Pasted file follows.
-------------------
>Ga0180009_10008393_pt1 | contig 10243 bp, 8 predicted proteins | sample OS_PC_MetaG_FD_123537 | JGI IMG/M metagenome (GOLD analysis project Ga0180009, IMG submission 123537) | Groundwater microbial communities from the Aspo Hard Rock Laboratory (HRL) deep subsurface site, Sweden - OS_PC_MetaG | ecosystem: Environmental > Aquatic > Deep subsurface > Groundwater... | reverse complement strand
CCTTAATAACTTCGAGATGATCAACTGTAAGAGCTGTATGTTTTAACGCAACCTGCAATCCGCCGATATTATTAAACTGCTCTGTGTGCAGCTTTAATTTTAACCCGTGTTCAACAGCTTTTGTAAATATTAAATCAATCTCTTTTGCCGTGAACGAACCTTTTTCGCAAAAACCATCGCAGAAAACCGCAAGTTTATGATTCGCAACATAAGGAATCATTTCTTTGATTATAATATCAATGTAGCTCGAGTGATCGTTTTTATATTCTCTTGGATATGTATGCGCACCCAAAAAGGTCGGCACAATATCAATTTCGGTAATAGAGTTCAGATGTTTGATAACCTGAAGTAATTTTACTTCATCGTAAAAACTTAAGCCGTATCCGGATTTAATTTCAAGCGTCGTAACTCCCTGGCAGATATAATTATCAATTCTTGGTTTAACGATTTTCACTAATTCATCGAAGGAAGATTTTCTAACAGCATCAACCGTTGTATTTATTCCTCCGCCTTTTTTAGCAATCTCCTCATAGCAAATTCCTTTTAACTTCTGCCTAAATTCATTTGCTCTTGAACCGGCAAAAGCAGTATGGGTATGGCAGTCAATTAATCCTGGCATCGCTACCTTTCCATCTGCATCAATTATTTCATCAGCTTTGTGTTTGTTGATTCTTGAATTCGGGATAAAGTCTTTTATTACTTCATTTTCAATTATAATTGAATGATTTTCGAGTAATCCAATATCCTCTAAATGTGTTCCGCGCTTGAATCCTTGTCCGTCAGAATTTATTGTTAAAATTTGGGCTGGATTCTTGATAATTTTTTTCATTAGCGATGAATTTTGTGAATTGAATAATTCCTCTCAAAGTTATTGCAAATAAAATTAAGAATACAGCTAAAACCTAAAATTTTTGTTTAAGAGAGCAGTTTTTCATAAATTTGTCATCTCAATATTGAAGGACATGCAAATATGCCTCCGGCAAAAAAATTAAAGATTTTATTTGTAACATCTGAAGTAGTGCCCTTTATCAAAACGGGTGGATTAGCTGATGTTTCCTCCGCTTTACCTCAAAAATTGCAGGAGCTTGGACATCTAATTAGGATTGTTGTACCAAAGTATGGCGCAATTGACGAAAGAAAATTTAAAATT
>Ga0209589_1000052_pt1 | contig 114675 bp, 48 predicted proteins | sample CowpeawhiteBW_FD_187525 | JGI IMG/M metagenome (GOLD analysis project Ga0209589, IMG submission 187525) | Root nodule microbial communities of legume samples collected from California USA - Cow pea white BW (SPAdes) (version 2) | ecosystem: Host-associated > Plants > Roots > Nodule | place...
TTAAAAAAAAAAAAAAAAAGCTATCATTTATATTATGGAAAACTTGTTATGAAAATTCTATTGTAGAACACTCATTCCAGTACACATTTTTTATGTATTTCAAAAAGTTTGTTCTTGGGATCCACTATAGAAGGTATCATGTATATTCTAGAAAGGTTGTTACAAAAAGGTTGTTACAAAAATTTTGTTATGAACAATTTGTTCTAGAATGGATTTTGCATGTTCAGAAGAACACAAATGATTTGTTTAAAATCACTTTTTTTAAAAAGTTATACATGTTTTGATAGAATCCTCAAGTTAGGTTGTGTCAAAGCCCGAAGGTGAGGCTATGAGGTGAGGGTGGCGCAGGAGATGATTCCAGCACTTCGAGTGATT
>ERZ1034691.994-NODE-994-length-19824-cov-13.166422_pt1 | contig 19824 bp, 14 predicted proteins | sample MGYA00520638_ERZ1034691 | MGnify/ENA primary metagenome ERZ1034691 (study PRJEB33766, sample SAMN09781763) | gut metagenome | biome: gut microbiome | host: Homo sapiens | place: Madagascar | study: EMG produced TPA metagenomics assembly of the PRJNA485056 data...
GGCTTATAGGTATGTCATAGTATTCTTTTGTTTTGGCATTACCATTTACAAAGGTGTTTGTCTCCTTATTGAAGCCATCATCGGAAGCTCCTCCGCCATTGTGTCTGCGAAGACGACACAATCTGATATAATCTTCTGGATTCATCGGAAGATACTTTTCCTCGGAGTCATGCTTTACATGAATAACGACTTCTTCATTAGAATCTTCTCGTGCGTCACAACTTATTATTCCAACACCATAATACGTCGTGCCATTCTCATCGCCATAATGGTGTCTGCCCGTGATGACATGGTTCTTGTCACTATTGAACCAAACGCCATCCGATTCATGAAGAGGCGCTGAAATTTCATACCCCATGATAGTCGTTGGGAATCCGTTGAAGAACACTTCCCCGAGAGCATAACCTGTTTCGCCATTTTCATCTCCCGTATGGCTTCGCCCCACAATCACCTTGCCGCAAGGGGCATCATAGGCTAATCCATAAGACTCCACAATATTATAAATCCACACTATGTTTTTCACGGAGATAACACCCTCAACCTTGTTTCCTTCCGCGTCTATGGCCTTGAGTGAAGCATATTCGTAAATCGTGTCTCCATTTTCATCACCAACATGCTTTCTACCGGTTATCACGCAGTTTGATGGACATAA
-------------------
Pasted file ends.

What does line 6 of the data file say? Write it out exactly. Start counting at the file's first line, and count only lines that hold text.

GGCTTATAGGTATGTCATAGTATTCTTTTGTTTTGGCATTACCATTTACAAAGGTGTTTGTCTCCTTATTGAAGCCATCATCGGAAGCTCCTCCGCCATTGTGTCTGCGAAGACGACACAATCTGATATAATCTTCTGGATTCATCGGAAGATACTTTTCCTCGGAGTCATGCTTTACATGAATAACGACTTCTTCATTAGAATCTTCTCGTGCGTCACAACTTATTATTCCAACACCATAATACGTCGTGCCATTCTCATCGCCATAATGGTGTCTGCCCGTGATGACATGGTTCTTGTCACTATTGAACCAAACGCCATCCGATTCATGAAGAGGCGCTGAAATTTCATACCCCATGATAGTCGTTGGGAATCCGTTGAAGAACACTTCCCCGAGAGCATAACCTGTTTCGCCATTTTCATCTCCCGTATGGCTTCGCCCCACAATCACCTTGCCGCAAGGGGCATCATAGGCTAATCCATAAGACTCCACAATATTATAAATCCACACTATGTTTTTCACGGAGATAACACCCTCAACCTTGTTTCCTTCCGCGTCTATGGCCTTGAGTGAAGCATATTCGTAAATCGTGTCTCCATTTTCATCACCAACATGCTTTCTACCGGTTATCACGCAGTTTGATGGACATAA